In the following, I have described how our legislative process works. As an example, I chose a bill that I introduced, the Diesel Emission Reduction Act of 2005, and I show how this bill has gone from a simple idea to a new law. After the House of Representatives and the Senate have approved a bill in an identical form, the bill is sent to the President. If the president approves the law, it will be signed and become law. If the president does nothing for ten days while Congress is in session, the bill automatically becomes law. If the chair objects to the bill, he or she can veto the bill. If no action is taken for 10 days and Congress has already adjourned, there is a “pocket veto.” Once the bill is passed by both houses, it is sent to the president for approval or signature, which, if granted, creates a public law. When a president comments on a law and refuses to sign it, it is called a veto. A veto bill could be sent back to Congress for reconsideration.
If the Chair does not act within 10 days, the bill will automatically come into force. If Congress adjourns within 10 days of the bill being submitted to the President and he does not sign it, the veto of the bill is automatically invoked. This process is also known as the pocket veto. As soon as a bill is introduced, it is referred to committee. The House of Representatives and the Senate have various committees composed of groups of members of Congress who are particularly interested in various topics such as health or international affairs. When a bill is in the hands of the committee, it is carefully considered and its chances of being passed by the entire Congress are determined. The committee could even hold hearings to better understand the implications of the bill. Hearings record the views of the executive, experts, other officials and supporters, as well as opponents of the legislation. If the committee does not act on a bill, it is considered “dead.” Congress can try to overturn an executive order by passing a law that blocks it. But the president can veto this law. Congress would then have to override this veto to pass the bill.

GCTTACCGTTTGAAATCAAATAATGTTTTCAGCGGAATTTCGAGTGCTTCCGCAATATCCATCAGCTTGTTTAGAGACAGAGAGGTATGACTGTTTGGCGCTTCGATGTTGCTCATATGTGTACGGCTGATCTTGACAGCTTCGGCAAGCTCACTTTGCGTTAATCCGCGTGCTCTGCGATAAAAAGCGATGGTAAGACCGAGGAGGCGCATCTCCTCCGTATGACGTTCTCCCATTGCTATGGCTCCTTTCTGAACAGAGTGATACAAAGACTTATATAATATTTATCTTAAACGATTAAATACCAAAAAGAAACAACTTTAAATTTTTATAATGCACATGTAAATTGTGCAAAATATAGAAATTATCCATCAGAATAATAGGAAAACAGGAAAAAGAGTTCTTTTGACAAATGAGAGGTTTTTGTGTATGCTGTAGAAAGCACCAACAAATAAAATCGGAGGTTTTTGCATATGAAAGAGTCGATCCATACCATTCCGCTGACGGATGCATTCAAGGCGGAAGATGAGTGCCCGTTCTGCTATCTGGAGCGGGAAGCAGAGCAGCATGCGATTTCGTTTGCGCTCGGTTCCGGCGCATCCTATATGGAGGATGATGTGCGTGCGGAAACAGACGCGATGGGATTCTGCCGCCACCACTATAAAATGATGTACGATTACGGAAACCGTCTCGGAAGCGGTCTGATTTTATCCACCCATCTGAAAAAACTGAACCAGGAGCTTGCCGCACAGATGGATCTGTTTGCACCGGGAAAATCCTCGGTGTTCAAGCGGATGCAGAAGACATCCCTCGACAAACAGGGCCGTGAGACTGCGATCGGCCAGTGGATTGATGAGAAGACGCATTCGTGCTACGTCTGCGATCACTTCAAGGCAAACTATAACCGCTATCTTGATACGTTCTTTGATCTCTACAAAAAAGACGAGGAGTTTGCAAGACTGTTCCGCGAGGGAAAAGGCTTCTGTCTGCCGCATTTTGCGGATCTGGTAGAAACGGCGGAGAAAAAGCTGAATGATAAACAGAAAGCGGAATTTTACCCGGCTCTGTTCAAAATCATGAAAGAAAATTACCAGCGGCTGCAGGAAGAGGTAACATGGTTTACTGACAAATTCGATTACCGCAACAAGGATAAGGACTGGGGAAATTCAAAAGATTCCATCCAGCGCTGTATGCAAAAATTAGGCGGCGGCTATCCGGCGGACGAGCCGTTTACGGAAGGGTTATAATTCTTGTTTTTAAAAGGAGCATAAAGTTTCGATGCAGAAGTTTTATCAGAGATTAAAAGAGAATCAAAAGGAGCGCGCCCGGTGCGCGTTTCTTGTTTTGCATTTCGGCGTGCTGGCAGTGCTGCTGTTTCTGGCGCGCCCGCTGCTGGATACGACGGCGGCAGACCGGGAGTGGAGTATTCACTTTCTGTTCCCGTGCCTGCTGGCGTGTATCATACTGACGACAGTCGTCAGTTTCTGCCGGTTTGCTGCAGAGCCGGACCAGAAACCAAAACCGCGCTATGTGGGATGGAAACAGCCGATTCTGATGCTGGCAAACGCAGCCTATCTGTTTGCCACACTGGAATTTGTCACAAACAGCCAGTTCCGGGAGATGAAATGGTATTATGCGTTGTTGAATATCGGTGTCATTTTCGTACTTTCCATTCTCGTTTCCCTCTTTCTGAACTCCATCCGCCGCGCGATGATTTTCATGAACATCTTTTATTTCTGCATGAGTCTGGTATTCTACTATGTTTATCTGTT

In addition, the Supreme Court may declare a decree unconstitutional. Once the conference committee has resolved any discrepancies between the House and Senate versions of the bill, each chamber must vote again to approve the final bill. Once each chamber has approved the bill, the bill is sent to the President. The president then makes the decision whether or not to sign the law. When the president signs the law, it becomes a law. If the president refuses to sign it, the law does not become law. If the president refuses to sign the law, the result is called a veto. Congress can try to override a veto.
To do this, the Senate and House of Representatives must vote by a two-thirds majority to override the president`s veto. When this happens, the president`s veto is lifted and the bill becomes law. When the bill goes through one body of Congress, it goes to the other body to go through a similar process of research, discussion, change and voting. Often, the Senate bill and the House bill have slight differences Often, the Senate bill and the House bill have minor differences in their respective bills, which must be drafted before each chamber can approve the final bill and then send it to the Speaker for signature. When that happens, a special committee of the conference made up of members of the Senate and house of representatives will work together to reach consensus on the various provisions of the bill. The member of the Senate assigned deRA to the Senate Committee on the Environment and Public Works, of which I am a member. Because it was a well-drafted bipartisan bill, our colleagues on the committee did not see the need for changes to our bill. The bill was positively approved by the committee in an increase on June 20, 2005 and included in the Senate`s schedule for consideration. At this point, Senator Voinovich and I have made the decision to include our bill as an amendment to a broader energy bill that was introduced in the House of Representatives, the Energy Policy Act of 2005 (H.R. 6). We have done this to ensure that our legislation has the best chance of being passed by Congress as quickly as possible.
I worked with Senator George V. Voinovich, a Republican from Ohio, to find a solution to the pollution caused by diesel trucks and other large vehicles. After weeks of cooperation, we introduced the Diesel Emission Reduction Act, 2005 (DERA). This bill authorized the Environmental Protection Agency to establish a program to promote diesel clean-up efforts. .